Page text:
To spin such thoughts in your head means to steal from your present the joy and happiness and to cheat yourself out of resources for happiness in the future.

That is because your energy and your attention can only be directed onto one thing: either the past or the future.

You make these decisions every minute. Automatically. By force of habit. You have stopped noticing a long time ago how stuck in the past you are.

“Alright, I got it. So what do I do? What’s the solution?”

For starters, you need to realize where your energy is directed to every minute. Actually, you only have three options:

  1. The present and its small joys. You can be glad of a cup of your favorite tea, of a cat purring in your lap or of the sound of rain at your window. The simplest things will bring you joy if you allow yourself to feel them;
  2. Things you do for the sake of the future. These may be physical actions to acquire the skills you need or specific results. If your activities are directed toward implementation of your plans everything is OK;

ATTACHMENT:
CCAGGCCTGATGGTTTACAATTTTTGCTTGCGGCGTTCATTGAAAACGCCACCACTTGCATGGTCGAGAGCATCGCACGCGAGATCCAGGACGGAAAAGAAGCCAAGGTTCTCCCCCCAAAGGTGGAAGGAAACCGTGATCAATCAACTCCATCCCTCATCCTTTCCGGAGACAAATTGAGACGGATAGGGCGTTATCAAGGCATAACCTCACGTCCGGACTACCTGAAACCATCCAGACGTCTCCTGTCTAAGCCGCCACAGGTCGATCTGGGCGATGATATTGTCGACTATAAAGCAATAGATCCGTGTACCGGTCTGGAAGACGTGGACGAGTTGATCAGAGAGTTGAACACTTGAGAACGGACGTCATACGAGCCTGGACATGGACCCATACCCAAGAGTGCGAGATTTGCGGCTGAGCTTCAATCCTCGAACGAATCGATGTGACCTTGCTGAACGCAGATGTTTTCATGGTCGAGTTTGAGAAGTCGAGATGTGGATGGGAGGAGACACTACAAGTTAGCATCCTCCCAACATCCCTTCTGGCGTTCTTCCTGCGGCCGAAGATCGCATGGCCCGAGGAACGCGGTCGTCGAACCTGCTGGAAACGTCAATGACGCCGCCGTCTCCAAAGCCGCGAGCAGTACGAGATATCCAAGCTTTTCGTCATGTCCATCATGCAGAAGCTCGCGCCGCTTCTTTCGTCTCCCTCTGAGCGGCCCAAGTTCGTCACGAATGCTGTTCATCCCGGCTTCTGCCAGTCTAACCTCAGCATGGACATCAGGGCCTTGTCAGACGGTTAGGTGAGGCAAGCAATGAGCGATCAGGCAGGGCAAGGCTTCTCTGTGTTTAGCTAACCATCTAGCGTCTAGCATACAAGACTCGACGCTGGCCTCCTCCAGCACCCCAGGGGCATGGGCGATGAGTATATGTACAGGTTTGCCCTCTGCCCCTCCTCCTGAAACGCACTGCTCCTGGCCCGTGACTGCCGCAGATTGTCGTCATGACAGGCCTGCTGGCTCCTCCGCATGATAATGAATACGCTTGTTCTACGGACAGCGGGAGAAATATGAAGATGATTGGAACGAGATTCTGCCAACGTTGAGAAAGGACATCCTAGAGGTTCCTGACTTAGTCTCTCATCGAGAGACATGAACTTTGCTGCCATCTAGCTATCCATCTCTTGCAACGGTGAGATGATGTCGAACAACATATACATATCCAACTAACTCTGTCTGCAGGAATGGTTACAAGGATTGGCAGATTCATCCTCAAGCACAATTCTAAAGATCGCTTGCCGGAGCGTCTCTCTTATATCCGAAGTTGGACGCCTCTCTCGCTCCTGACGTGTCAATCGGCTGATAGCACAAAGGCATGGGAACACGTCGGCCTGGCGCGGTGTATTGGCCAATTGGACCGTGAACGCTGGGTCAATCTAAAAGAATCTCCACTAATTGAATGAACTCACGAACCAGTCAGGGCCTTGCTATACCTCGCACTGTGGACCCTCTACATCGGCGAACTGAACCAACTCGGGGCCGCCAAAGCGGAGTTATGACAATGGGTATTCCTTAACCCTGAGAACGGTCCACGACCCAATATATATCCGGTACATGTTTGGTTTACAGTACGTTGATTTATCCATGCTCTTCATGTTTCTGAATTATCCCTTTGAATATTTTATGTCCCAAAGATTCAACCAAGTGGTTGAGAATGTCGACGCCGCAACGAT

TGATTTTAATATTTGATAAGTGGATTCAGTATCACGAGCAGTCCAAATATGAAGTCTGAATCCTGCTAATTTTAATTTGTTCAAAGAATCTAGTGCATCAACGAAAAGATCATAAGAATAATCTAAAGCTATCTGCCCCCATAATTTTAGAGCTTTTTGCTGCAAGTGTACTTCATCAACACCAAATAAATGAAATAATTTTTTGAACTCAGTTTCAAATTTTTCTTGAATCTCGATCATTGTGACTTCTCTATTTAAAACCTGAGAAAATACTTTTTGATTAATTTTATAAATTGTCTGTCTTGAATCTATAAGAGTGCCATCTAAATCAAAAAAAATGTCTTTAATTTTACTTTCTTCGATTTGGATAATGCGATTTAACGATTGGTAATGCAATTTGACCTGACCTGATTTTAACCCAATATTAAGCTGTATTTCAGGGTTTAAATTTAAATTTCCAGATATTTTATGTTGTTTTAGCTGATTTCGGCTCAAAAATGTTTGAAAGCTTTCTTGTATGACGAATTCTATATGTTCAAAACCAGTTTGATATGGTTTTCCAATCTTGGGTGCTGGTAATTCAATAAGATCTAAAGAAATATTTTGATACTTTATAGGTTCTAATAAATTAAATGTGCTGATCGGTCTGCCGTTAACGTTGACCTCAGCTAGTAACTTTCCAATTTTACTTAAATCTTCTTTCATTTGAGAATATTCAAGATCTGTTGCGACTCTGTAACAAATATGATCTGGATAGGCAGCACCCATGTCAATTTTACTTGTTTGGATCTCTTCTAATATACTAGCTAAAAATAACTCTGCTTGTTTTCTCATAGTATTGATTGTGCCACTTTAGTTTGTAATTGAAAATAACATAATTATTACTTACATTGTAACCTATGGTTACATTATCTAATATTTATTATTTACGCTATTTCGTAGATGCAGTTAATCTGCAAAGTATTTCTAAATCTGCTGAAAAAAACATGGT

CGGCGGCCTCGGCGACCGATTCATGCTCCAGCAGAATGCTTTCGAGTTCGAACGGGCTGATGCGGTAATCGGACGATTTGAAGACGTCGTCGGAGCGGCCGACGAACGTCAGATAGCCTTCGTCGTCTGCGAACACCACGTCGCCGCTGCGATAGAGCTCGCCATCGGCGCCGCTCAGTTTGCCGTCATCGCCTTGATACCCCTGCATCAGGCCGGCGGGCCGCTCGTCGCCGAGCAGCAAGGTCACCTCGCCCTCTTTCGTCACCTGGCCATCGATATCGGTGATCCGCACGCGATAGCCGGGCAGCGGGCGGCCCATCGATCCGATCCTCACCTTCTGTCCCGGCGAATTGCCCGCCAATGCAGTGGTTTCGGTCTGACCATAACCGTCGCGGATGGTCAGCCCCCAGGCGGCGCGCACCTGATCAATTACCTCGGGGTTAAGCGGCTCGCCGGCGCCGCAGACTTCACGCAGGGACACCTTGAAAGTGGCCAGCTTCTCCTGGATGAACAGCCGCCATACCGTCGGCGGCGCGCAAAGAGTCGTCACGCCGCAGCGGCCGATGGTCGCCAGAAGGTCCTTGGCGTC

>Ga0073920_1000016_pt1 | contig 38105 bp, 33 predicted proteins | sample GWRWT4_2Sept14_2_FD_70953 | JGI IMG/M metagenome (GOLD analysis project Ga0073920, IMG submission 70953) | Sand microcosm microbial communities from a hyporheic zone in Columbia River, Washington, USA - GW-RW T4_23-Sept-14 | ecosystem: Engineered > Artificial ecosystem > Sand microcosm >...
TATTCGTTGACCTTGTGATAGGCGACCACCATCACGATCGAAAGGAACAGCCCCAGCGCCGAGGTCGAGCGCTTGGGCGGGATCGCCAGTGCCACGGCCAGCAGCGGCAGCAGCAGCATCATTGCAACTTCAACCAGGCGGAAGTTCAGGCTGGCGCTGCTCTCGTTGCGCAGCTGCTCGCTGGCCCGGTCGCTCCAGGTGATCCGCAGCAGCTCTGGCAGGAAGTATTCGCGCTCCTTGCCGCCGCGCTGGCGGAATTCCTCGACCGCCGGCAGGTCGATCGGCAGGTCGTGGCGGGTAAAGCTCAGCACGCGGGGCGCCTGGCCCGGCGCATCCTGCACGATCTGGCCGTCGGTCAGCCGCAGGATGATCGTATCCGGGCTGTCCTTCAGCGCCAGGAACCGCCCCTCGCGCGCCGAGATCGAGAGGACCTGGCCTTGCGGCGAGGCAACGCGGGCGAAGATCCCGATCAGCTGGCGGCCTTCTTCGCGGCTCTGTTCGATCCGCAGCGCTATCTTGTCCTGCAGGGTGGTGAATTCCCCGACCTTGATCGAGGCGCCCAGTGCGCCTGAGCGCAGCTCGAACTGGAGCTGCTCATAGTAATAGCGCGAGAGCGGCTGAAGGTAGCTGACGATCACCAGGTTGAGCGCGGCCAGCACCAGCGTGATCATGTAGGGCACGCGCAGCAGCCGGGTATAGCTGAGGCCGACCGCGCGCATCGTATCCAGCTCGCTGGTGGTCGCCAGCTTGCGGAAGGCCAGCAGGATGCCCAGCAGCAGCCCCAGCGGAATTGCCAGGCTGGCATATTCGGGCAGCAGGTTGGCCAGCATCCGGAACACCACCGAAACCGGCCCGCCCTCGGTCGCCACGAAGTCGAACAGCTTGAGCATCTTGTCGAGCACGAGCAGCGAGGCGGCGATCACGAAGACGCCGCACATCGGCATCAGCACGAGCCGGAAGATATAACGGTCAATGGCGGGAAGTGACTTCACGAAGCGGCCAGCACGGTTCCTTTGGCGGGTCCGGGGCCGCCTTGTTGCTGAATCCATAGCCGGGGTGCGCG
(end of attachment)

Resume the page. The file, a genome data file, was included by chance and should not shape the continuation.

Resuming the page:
3. Finally, the least constructive thing you can do is think about the past. Regret lost opportunities. Replay unpleasant situations, thinking, “This is what I should have said.” Or, “Why was I so polite, I should have taken him down a peg or two.” That’s the way to always feel bad in your present.


Every 30 minutes give yourself an answer to the following questions, “What am I doing? What am I thinking? Do I enjoy what I am doing right now?” It will be better if you write down the answers.

You can then try to calculate how much time you spend in the present, how much in the future and how much you spend habitually spinning thoughts about the past in your head. That way you will get used to nipping your trips into the past in the bud.

Naturally, a single exercise will not solve all the problems with your parents. But it is a good start to begin living in a new way! :)

Date of publication: 26 September 2018